The British Writer Awards are undoubtedly a good idea; £10,000 for an unpublished writer – woohoo. There is also an award for published writers. But before you submit anything, you have to tick a little box guaranteeing that your work is ‘not offensive’. Offensive to whom is not clear. Offensive to anyone? Does it mean profanity? Probably. So, Ballard, Beckett, Will Self need not apply.
Maybe they want to avoid the type of controversy when Glasgow’s James Kelman won the Booker with ‘How Late it was, How Late’, scandalising one of their own judges, Rabbi Julia Nueberger, because it included the word fuck.
Nueberger is a cleric, not a writer. So, we shouldn’t write anything that might offend an imam? A priest?
Kelman said ‘My culture and my language have the right to exist, and no one has the authority to dismiss that.’
But the British Writer Awards have dismissed it; contemporary vernacular, no thanks. Realism, yikes. So they will promote only the British literature of polite discourse, like Radio 4, which doesn’t accept ‘offensive’ work either. What is literary becomes more remote from how most people talk and think, and so more people lose interest in it.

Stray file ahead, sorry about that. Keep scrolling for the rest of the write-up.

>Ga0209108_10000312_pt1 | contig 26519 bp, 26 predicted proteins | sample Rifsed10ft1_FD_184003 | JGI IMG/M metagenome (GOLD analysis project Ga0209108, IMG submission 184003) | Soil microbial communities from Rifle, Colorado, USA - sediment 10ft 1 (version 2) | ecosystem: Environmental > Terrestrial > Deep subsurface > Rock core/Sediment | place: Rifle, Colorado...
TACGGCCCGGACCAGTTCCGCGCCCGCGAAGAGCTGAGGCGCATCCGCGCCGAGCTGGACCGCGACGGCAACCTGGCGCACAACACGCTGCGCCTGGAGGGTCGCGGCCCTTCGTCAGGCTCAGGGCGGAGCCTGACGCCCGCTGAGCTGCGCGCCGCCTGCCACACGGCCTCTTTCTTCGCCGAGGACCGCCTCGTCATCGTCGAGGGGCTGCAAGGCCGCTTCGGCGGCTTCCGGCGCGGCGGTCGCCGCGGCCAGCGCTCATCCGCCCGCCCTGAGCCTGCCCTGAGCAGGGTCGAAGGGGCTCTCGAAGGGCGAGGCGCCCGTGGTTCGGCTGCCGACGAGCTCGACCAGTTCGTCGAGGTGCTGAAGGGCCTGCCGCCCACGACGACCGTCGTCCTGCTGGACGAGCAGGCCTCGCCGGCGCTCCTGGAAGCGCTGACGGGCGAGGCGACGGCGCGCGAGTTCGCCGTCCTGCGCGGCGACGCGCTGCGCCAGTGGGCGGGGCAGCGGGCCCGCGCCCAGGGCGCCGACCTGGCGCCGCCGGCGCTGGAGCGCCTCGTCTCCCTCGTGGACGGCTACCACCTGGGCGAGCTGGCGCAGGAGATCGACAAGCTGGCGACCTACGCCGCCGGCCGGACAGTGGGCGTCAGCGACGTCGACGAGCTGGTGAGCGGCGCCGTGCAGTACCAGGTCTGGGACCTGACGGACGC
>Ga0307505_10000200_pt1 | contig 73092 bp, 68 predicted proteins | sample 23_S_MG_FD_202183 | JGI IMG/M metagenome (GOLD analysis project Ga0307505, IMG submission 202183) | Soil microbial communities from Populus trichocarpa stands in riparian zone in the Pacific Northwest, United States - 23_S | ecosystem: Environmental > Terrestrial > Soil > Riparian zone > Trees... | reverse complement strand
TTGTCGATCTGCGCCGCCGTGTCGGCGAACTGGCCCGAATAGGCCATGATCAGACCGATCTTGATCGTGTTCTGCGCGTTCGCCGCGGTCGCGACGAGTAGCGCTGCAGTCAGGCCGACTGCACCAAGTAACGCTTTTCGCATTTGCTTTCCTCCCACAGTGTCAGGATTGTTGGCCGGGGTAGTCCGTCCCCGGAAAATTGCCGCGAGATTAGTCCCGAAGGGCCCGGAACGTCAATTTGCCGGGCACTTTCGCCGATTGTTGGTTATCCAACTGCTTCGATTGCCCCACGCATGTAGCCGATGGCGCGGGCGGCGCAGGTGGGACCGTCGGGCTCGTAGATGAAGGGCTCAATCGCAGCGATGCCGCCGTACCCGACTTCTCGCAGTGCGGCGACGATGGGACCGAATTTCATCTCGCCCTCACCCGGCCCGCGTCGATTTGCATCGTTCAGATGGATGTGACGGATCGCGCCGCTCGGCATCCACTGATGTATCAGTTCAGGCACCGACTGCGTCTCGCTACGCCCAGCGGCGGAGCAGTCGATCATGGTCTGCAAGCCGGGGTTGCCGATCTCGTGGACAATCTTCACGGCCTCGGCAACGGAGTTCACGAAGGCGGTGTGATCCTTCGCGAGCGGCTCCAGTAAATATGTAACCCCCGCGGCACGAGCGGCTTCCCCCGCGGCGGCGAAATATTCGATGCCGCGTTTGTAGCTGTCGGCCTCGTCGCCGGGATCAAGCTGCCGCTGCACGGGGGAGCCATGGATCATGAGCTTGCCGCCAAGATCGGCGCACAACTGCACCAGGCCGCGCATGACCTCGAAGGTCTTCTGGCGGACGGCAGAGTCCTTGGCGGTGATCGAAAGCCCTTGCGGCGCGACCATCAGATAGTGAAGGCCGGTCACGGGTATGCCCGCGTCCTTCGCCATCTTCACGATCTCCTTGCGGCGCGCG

Are they ‘promoting’ British literature or the exact opposite, limiting and emasculating it? They can choose whatever they like to win, but specifying self-censorship at the outset is deadening. If a piece of work can be guaranteed not to offend anyone at all, it probably isn’t worth writing or publishing. Processed British writing, like processed cheese.
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